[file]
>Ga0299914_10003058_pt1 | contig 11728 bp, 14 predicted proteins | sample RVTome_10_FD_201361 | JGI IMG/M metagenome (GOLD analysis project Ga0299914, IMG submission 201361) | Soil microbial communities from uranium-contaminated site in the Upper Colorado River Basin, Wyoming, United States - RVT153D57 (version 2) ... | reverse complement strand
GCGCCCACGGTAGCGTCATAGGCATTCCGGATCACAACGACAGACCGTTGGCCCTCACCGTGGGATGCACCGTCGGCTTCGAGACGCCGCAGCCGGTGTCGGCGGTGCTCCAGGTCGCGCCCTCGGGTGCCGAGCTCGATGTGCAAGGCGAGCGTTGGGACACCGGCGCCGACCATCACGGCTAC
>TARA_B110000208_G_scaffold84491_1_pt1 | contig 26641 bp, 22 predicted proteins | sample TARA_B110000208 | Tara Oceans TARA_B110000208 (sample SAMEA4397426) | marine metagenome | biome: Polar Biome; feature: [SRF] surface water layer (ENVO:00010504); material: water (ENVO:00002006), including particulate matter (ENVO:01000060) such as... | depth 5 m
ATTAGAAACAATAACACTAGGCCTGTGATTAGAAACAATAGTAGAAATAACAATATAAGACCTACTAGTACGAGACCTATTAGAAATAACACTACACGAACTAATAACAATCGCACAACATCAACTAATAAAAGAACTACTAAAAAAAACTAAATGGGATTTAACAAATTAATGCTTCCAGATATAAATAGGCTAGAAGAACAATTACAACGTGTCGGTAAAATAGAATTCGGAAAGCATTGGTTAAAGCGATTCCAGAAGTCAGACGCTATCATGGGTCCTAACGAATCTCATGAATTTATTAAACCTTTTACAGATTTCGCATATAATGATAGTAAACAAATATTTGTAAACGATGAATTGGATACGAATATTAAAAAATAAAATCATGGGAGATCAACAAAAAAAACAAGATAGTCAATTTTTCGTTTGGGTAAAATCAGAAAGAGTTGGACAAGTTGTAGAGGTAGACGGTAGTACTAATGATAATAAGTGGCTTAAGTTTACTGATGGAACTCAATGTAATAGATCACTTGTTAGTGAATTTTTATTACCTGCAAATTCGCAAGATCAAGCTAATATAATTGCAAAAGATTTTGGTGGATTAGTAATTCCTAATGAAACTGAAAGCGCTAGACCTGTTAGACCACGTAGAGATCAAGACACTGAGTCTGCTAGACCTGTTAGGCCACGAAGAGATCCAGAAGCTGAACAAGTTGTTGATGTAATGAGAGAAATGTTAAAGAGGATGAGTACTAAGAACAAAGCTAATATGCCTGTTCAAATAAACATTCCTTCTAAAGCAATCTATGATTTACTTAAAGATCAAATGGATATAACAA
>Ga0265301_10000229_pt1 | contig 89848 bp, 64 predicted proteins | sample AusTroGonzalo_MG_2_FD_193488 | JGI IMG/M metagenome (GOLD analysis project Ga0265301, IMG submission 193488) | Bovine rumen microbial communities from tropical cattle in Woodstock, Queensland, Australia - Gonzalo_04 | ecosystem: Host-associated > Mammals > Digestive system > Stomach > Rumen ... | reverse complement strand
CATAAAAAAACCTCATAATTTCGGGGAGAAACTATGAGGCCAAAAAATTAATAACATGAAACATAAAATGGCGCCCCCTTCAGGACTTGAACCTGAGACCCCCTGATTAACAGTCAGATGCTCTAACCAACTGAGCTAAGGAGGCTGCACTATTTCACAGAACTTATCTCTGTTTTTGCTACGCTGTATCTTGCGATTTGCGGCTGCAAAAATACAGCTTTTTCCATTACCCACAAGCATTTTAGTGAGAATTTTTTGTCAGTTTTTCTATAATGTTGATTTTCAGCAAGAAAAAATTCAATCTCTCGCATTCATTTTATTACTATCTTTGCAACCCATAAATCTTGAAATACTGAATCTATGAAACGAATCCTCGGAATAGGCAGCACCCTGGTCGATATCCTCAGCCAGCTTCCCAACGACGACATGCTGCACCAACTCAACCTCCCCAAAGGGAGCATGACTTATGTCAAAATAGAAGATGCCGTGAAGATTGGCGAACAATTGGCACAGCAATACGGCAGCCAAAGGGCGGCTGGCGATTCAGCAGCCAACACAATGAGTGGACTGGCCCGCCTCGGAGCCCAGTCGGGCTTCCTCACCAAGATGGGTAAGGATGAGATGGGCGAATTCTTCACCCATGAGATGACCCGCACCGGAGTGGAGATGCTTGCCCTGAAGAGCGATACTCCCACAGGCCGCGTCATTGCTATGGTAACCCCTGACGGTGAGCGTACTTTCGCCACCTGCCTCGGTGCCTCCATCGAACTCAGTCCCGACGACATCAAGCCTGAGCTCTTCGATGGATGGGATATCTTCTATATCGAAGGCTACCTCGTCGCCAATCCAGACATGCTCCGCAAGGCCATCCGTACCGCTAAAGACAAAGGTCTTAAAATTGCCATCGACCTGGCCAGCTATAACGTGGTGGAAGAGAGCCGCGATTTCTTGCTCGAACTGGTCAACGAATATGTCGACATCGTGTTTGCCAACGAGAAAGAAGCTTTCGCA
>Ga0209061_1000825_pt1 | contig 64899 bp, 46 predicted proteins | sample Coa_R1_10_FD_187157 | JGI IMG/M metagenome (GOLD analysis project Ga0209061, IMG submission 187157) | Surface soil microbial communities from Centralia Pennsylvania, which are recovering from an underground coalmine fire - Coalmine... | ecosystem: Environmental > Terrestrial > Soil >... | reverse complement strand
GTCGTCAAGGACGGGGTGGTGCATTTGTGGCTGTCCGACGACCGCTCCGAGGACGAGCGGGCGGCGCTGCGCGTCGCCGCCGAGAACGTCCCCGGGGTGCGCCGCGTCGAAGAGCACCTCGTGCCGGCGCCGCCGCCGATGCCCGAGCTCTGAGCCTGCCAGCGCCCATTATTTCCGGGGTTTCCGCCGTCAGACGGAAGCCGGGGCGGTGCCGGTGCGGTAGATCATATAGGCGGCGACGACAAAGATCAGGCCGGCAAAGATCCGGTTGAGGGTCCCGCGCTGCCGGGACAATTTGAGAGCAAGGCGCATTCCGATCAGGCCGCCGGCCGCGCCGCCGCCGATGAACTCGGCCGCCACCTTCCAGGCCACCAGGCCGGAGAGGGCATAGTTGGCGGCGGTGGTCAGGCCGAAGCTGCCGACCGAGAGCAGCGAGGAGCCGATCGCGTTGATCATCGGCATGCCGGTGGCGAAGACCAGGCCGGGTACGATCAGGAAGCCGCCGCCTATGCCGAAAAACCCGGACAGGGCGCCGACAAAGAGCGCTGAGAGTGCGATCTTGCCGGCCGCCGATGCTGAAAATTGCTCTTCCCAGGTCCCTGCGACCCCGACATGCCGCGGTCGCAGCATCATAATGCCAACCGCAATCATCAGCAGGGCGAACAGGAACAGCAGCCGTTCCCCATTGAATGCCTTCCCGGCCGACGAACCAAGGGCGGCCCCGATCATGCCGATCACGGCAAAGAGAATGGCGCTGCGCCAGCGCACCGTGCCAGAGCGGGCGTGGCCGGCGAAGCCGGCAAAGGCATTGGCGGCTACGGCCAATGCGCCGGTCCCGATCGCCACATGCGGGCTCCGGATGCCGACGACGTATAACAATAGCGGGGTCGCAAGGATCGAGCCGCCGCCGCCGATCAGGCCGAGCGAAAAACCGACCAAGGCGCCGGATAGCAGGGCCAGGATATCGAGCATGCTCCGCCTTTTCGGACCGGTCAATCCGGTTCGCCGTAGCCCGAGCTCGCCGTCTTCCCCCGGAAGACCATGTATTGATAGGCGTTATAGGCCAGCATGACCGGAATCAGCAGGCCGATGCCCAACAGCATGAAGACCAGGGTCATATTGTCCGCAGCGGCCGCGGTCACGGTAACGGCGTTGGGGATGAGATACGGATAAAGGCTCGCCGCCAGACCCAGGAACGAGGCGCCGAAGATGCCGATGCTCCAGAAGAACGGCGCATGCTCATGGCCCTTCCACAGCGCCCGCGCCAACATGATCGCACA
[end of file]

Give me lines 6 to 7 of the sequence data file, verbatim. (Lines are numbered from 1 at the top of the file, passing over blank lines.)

CATAAAAAAACCTCATAATTTCGGGGAGAAACTATGAGGCCAAAAAATTAATAACATGAAACATAAAATGGCGCCCCCTTCAGGACTTGAACCTGAGACCCCCTGATTAACAGTCAGATGCTCTAACCAACTGAGCTAAGGAGGCTGCACTATTTCACAGAACTTATCTCTGTTTTTGCTACGCTGTATCTTGCGATTTGCGGCTGCAAAAATACAGCTTTTTCCATTACCCACAAGCATTTTAGTGAGAATTTTTTGTCAGTTTTTCTATAATGTTGATTTTCAGCAAGAAAAAATTCAATCTCTCGCATTCATTTTATTACTATCTTTGCAACCCATAAATCTTGAAATACTGAATCTATGAAACGAATCCTCGGAATAGGCAGCACCCTGGTCGATATCCTCAGCCAGCTTCCCAACGACGACATGCTGCACCAACTCAACCTCCCCAAAGGGAGCATGACTTATGTCAAAATAGAAGATGCCGTGAAGATTGGCGAACAATTGGCACAGCAATACGGCAGCCAAAGGGCGGCTGGCGATTCAGCAGCCAACACAATGAGTGGACTGGCCCGCCTCGGAGCCCAGTCGGGCTTCCTCACCAAGATGGGTAAGGATGAGATGGGCGAATTCTTCACCCATGAGATGACCCGCACCGGAGTGGAGATGCTTGCCCTGAAGAGCGATACTCCCACAGGCCGCGTCATTGCTATGGTAACCCCTGACGGTGAGCGTACTTTCGCCACCTGCCTCGGTGCCTCCATCGAACTCAGTCCCGACGACATCAAGCCTGAGCTCTTCGATGGATGGGATATCTTCTATATCGAAGGCTACCTCGTCGCCAATCCAGACATGCTCCGCAAGGCCATCCGTACCGCTAAAGACAAAGGTCTTAAAATTGCCATCGACCTGGCCAGCTATAACGTGGTGGAAGAGAGCCGCGATTTCTTGCTCGAACTGGTCAACGAATATGTCGACATCGTGTTTGCCAACGAGAAAGAAGCTTTCGCA
>Ga0209061_1000825_pt1 | contig 64899 bp, 46 predicted proteins | sample Coa_R1_10_FD_187157 | JGI IMG/M metagenome (GOLD analysis project Ga0209061, IMG submission 187157) | Surface soil microbial communities from Centralia Pennsylvania, which are recovering from an underground coalmine fire - Coalmine... | ecosystem: Environmental > Terrestrial > Soil >... | reverse complement strand